Summer school……..lunches?

I found this article and thought it was really interesting. It talked about a concept I hadn’t really considered before but it makes perfect sense. During the school year kids are on a pretty regular schedule, in both how they spend their time and how they eat. There is time set aside during the day and a prepared meal given to them to ensure they get the proper nutrition they need. Summertime is fun for kids in many ways, but the less structured and unpredictable schedule can have its downsides. Meals may become less nutritious or just empty calories, or even skipped altogether. This article talks about a summer school lunch program focused on lower-income children, to give them a place to have healthy meals, and participate in fun summer activities they may not have otherwise gotten to do.

The article reports that the programs are effective, however there are roadblocks that exist. Difficulties connecting the program to eligible children, not enough sites, or eligible children do not have a way to get to the food site. But efforts are being made to improve the program and make it more accessible to more eligible children. It is touching to see people working so hard to support the health of lower-income families and children. This is what Public Health is about, reaching out and prevention, making sure everyone has equal opportunities for healthy lifestyles.

The USDA also has a national summer food service program for kids, find out more by clicking here.

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You can’t have one without the other

Most of my blog has focused on nutrition for kids, but exercise is equally as important for the health of a child, as well as adults. A good diet and regular exercise are the best medicines for preventing numerous short and long term illnesses. Kids are recommended to get at least 60 minutes of exercise a day, which may seem like a lot to an adult, but kids are usually quite active and can quite realistically get that much exercise in.

The CDC recommends that cardio or aerobic activity should make up the bulk of a child’s 60 minutes of exercise, and muscle and bone strengthening exercises should each be done about 3 times per week. You can see their recommendations with more information by clicking here. Also check out this kids.gov site, full of other government links that promote exercise.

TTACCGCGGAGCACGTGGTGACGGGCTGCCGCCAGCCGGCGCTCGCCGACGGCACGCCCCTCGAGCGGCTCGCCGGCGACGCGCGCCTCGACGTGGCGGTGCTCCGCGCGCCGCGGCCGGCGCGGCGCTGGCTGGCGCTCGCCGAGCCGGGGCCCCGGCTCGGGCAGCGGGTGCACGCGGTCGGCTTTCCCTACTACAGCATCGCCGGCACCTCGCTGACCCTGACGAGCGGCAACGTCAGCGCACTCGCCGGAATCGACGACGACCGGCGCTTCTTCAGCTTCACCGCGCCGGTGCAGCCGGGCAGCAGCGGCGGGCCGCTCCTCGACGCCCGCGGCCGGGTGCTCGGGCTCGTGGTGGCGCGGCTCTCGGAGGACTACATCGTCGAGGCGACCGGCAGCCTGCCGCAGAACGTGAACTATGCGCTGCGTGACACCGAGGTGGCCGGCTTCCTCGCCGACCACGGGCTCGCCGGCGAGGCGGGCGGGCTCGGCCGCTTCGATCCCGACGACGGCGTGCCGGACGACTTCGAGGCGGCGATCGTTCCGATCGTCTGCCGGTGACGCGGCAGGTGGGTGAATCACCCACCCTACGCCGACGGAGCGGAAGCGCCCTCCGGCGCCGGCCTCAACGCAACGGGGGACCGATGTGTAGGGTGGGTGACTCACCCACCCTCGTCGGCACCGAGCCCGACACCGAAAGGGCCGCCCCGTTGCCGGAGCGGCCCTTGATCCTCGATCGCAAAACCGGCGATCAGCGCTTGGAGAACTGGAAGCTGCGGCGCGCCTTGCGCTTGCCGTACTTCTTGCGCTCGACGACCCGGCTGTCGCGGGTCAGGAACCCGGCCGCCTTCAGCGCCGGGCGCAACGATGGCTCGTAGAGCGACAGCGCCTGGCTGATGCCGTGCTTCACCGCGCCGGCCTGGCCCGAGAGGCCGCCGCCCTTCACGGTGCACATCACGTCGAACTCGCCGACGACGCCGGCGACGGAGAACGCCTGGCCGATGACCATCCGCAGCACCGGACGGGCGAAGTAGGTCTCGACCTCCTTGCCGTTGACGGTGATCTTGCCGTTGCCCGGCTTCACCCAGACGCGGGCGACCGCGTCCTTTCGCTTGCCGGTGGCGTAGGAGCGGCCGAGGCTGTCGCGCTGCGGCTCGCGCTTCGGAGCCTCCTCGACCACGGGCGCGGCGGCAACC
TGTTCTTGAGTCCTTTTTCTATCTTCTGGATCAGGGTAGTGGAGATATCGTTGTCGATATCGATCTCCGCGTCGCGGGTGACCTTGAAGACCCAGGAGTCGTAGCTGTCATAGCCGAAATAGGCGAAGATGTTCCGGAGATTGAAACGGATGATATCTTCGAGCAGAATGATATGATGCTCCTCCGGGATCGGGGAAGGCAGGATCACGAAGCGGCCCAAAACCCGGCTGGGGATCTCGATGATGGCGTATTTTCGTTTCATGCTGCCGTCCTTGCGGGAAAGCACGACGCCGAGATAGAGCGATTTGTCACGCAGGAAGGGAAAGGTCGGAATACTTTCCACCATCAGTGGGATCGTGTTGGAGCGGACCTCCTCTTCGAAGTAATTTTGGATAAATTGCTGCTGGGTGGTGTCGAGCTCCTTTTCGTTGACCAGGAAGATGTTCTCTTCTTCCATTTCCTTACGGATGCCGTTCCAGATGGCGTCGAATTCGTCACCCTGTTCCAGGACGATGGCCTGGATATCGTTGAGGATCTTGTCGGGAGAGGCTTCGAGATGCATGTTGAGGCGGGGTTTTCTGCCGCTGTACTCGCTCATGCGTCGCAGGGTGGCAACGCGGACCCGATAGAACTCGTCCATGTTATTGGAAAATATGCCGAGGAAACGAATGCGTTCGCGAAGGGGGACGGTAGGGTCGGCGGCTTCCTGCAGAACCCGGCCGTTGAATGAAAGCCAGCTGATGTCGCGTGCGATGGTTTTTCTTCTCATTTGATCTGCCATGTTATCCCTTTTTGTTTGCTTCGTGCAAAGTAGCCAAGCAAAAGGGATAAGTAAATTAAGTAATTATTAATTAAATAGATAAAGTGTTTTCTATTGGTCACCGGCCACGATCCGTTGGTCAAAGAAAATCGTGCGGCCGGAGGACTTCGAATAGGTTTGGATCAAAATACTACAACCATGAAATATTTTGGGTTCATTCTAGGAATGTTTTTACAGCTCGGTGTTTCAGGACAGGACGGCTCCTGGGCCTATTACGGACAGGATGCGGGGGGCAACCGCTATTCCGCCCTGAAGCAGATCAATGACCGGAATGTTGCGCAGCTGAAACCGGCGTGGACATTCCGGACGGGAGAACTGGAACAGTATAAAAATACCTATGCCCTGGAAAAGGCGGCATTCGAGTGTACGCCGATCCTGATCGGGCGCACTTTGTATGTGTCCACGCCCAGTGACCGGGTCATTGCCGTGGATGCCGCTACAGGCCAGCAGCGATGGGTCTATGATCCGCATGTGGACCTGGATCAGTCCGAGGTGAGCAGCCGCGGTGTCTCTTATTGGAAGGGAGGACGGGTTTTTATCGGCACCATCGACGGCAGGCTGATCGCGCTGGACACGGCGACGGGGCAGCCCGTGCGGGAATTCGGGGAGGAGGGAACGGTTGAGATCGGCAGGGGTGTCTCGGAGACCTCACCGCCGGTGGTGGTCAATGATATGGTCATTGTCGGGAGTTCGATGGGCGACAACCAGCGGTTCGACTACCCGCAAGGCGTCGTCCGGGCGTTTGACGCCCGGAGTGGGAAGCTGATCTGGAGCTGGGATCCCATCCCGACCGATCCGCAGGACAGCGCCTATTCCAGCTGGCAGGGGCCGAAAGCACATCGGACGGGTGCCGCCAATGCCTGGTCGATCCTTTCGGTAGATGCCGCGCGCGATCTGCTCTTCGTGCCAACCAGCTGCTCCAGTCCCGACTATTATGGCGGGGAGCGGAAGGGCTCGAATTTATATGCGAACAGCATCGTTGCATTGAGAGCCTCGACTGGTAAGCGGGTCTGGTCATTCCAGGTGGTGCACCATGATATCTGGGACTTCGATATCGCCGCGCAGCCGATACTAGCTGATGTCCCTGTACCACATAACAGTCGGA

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The Reality of Childhood Obesity

Obesity rates among children has more than tripled in the past 30 years. Among 6 to 11 year-olds it has increased from 6.5% to 19.6%, and from 5.0% to 18.1 % in children ages 12 to 19 years. Obesity has many long term health implications, including diabetes, heart disease, stroke, certain cancers, and other chronic diseases. It can also cause emotional harm if overweight children are teased or treated rudely by peers because of their weight.

Adopting healthier lifestyle habits such as eating well and exercising can lower the risk of obesity, or aid in weight reduction if a child is currently overweight. The CDC has several links on their website that address childhood obesity. There is information to educate parents on obesity and how to address it, how the BMI calculator is used for children, and several statistics on school meals, physical education, and marks obesity rates over time. Obesity is a real issue kids face, and for the most part it is preventable and treatable.

Here’s another similar link from The Obesity Society on the health risks and health recommendations for childhood obesity.

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You eat what you plant

There’s something satisfying about working hard on something then being able to enjoy the end result. Since I was about 6 we have had a small garden in our backyard, and my mom gave me lots of opportunities to be involved with it. I got to help pick what we would plant, pick the weeds to get the soil ready, plant the seeds, and continue to tend it as it grew. It was so exciting to me to see little vegetables begin to grow, and watch them get bigger and bigger and wait for the day that it was ripe enough for picking. I felt important when we had a salad at dinner and my mom told everyone the cucumbers in it were from our garden that I had helped grow.